"We played hard," the coach said. "It was good to see our guys turn loose a bit and play, but we just made too many mistakes on the road to be able to win a game like that."
Logan Thomas matched his career high with three touchdown passes for the Hokies. They all came in the first half as the Hokies (5-1, 2-0 Atlantic Coast Conference) hung on to win their fifth straight.
The loss was the third straight for the Tar Heels (1-4, 0-2), who later also fumbled a punt, leading to the Hokies' final TD rendering Williams' 24-yard scoring pass with 1:09 left inconsequential.
Williams, a 6-foot-2, 215-pound sophomore, also led the Tar Heels in rushing with 56 yards on 18 attempts, and said he felt like he answered questions about his throwing ability, even for himself.
"I guess there were a lot of questions: Could Marquise Williams throw the football?" he said. "I think I proved that to myself today."
The first half was all Thomas and receivers Willie Byrn, Demitri Knowles and D.J. Coles. Thomas completed 13 of 20 passes in the half for 230 yards, accounting for most of the Hokies' 277 yards.
Thomas finished 19 for 28 for 293 yards.
Thomas hit Byrn for 17 yards one play before Knowles got free behind the Tar Heels' secondary for a 45-yard touchdown catch to open the scoring. After another punt by North Carolina, the Hokies drove 73 yards in 12 plays capped by Thomas' first of two TD passes to Coles, a 9-yard bullet on third down.
Byrn caught an 18-yard pass on that drive, converting a third-and-10 from the Tar Heels' 27.
North Carolina had gained just 26 yards on 12 plays, but quickly changed that. Williams hit Davis with a short pass that Davis took 40 yards to the Hokies' 35. A 16-yard completion to T.J. Thorpe followed, and Williams later capped the drive with a 6-yard pass to Eric Ebron for the touchdown.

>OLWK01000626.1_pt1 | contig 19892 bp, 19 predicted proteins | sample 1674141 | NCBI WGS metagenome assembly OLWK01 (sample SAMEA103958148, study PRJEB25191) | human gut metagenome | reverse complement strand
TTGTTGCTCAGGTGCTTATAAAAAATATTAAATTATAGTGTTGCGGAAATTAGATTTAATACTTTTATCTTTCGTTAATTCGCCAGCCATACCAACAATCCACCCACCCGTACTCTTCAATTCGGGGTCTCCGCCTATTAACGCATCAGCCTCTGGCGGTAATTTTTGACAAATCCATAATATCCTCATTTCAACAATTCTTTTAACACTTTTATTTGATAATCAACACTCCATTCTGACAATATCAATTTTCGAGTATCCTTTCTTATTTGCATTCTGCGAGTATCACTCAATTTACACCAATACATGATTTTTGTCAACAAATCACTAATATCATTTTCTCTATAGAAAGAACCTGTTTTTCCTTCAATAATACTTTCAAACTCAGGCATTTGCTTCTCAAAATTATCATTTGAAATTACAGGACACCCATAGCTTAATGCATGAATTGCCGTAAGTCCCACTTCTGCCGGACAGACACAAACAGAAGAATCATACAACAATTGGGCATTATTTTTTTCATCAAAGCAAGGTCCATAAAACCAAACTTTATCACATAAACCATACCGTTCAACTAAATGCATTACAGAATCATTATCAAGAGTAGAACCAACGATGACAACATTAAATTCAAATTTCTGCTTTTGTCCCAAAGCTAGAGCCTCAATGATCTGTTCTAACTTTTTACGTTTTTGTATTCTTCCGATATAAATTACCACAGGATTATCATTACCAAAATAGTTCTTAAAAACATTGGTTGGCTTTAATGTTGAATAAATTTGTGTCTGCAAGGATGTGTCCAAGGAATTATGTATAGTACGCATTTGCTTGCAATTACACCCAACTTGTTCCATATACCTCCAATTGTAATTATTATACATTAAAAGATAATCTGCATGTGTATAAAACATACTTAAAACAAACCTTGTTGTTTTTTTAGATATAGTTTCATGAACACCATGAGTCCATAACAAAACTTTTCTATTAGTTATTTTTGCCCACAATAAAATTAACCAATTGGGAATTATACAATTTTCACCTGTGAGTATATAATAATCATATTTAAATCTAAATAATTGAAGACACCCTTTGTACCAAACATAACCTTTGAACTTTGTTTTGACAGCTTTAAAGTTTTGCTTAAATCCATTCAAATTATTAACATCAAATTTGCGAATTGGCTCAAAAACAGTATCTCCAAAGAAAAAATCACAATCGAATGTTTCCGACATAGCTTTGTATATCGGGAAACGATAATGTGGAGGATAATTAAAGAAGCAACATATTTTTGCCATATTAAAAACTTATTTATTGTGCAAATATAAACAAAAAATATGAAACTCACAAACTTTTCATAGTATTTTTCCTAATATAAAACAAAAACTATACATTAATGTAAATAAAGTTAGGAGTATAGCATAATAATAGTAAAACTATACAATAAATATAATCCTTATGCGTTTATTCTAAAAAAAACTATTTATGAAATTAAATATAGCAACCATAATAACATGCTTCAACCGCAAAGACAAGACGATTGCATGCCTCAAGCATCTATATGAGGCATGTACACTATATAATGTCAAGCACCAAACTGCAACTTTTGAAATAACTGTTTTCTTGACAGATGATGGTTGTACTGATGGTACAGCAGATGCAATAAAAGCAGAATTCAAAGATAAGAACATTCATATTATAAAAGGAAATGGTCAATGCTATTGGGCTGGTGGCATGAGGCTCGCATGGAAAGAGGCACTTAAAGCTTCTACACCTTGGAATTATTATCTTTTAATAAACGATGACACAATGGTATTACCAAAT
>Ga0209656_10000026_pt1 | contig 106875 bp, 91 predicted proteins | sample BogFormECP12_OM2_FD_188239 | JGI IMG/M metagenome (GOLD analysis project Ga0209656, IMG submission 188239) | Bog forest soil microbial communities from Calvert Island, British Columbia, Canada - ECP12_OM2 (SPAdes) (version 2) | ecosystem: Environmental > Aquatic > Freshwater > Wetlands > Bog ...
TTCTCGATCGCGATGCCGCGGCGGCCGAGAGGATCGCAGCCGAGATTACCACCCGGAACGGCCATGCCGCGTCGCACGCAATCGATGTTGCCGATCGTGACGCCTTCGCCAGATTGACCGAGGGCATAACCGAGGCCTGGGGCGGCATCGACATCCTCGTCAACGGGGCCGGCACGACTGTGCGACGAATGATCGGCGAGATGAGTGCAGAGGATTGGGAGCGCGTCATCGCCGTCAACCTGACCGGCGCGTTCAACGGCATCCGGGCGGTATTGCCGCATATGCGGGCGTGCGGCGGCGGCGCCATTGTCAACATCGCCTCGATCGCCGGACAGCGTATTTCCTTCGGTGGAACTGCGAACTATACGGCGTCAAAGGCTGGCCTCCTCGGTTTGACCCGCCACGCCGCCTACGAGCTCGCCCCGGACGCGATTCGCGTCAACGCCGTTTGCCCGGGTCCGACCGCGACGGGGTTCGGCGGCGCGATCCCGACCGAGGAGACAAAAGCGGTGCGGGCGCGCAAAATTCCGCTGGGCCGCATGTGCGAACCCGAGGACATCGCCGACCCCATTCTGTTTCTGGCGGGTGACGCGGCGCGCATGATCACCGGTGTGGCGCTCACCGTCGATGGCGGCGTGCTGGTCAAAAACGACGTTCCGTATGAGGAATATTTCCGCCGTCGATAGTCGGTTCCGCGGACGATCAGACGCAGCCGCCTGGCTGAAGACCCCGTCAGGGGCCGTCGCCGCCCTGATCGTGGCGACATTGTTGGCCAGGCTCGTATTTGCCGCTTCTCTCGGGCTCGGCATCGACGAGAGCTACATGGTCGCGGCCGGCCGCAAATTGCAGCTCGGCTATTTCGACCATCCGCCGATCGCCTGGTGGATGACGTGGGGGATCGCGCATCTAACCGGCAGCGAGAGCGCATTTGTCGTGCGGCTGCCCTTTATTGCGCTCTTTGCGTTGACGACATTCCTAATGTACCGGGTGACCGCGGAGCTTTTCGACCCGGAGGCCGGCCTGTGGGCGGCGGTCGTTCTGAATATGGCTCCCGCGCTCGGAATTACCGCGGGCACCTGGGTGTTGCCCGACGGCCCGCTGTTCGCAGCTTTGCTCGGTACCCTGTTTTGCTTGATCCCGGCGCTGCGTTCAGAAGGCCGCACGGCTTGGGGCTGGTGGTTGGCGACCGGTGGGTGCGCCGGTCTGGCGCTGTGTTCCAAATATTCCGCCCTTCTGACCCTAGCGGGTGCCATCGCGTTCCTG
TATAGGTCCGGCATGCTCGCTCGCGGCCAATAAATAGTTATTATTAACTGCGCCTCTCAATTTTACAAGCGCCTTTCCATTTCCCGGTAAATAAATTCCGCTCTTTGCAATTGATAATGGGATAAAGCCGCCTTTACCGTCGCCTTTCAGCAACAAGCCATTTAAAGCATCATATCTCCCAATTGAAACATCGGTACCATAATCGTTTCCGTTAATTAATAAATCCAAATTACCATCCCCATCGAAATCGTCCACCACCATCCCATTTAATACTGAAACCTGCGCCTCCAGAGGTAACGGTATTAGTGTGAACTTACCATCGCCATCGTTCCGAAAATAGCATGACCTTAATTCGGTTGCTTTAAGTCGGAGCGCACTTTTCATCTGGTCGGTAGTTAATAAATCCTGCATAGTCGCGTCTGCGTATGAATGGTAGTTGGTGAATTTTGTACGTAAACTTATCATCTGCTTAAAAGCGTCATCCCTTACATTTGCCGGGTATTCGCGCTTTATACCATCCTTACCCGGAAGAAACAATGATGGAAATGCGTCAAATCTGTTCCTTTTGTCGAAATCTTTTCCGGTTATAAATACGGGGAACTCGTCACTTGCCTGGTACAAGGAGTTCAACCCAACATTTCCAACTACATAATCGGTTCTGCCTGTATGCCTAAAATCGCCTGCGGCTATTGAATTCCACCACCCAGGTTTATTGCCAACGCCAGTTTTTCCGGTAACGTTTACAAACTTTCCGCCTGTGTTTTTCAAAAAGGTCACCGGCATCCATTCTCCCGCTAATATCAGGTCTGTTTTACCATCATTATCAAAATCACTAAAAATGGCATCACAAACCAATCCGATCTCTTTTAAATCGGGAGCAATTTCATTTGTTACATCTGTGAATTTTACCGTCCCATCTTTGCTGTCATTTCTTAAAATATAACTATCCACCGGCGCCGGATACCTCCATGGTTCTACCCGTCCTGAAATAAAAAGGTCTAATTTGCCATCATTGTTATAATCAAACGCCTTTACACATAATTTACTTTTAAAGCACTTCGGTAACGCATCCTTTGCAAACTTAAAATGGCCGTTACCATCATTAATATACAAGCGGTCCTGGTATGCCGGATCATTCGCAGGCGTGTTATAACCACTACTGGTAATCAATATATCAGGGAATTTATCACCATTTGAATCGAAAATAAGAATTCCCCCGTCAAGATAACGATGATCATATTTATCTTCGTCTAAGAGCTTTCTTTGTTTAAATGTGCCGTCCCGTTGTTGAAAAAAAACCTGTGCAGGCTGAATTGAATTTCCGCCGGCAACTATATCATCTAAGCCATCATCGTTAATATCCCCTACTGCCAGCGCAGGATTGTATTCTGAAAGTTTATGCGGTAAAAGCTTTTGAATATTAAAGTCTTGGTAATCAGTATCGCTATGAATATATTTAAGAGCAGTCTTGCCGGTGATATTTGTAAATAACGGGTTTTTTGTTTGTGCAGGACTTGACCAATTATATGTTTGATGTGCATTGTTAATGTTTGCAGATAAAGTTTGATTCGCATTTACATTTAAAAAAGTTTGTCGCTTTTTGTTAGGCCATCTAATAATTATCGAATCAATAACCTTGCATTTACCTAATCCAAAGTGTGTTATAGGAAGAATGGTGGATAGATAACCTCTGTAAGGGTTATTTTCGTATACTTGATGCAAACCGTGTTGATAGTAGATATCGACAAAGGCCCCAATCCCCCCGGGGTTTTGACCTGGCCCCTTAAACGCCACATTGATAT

Late in the half, the Tar Heels seemingly had momentum on their side and pinned the Hokies at their 2 yard-line with a punt, but Thomas found Byrn behind the secondary and hit him for an 83-yard play, the third-longest in school history that didn't end in a touchdown. Two plays later, Thomas hit fullback Sam Rogers for 14 yards, and after a false start penalty, he found Coles for a 5-yard touchdown.
The Hokies managed just 64 yards in the second half, but the defense had it covered.
|VIRGINIA TECH 27, NORTH CAROLINA 17|
VT—Knowles 45 pass from Thomas (Journell kick), 4:17.
VT—Coles 9 pass from Thomas (Journell kick), 12:56.
NC—Ebron 6 pass from Williams (T.Moore kick), 9:09.
VT—Coles 5 pass from Thomas (Journell kick), 2:44.
NC—FG T.Moore 36, 3:38.
VT—Edmunds 1 run (kick blocked), 4:06.
NC—Q.Davis 24 pass from Williams (T.Moore kick), 1:09.
|Time of Possession||29:22||30:38|
RUSHING—North Carolina, Williams 18-56, Logan 5-25, Blue 6-11,
Francis 4-9, Morris 2-2, Thorpe 3-(minus 4). Virginia Tech,
Edmunds 14-27, Coleman 8-26, Thomas 9-2, Team 3-(minus 7).
PASSING—North Carolina, Williams 23-35-2-277. Virginia Tech,
RECEIVING—North Carolina, Q.Davis 6-94, Ebron 6-70, Tapley 3-30,
Thorpe 2-29, Howard 2-17, Switzer 1-17, Francis 1-8, Logan 1-8,
Blue 1-4. Virginia Tech, Byrn 4-123, Knowles 4-57, Stanford 3-59,
Wright 2-19, Coles 2-14, Rogers 1-14, Coleman 1-4, Edmunds 1-2,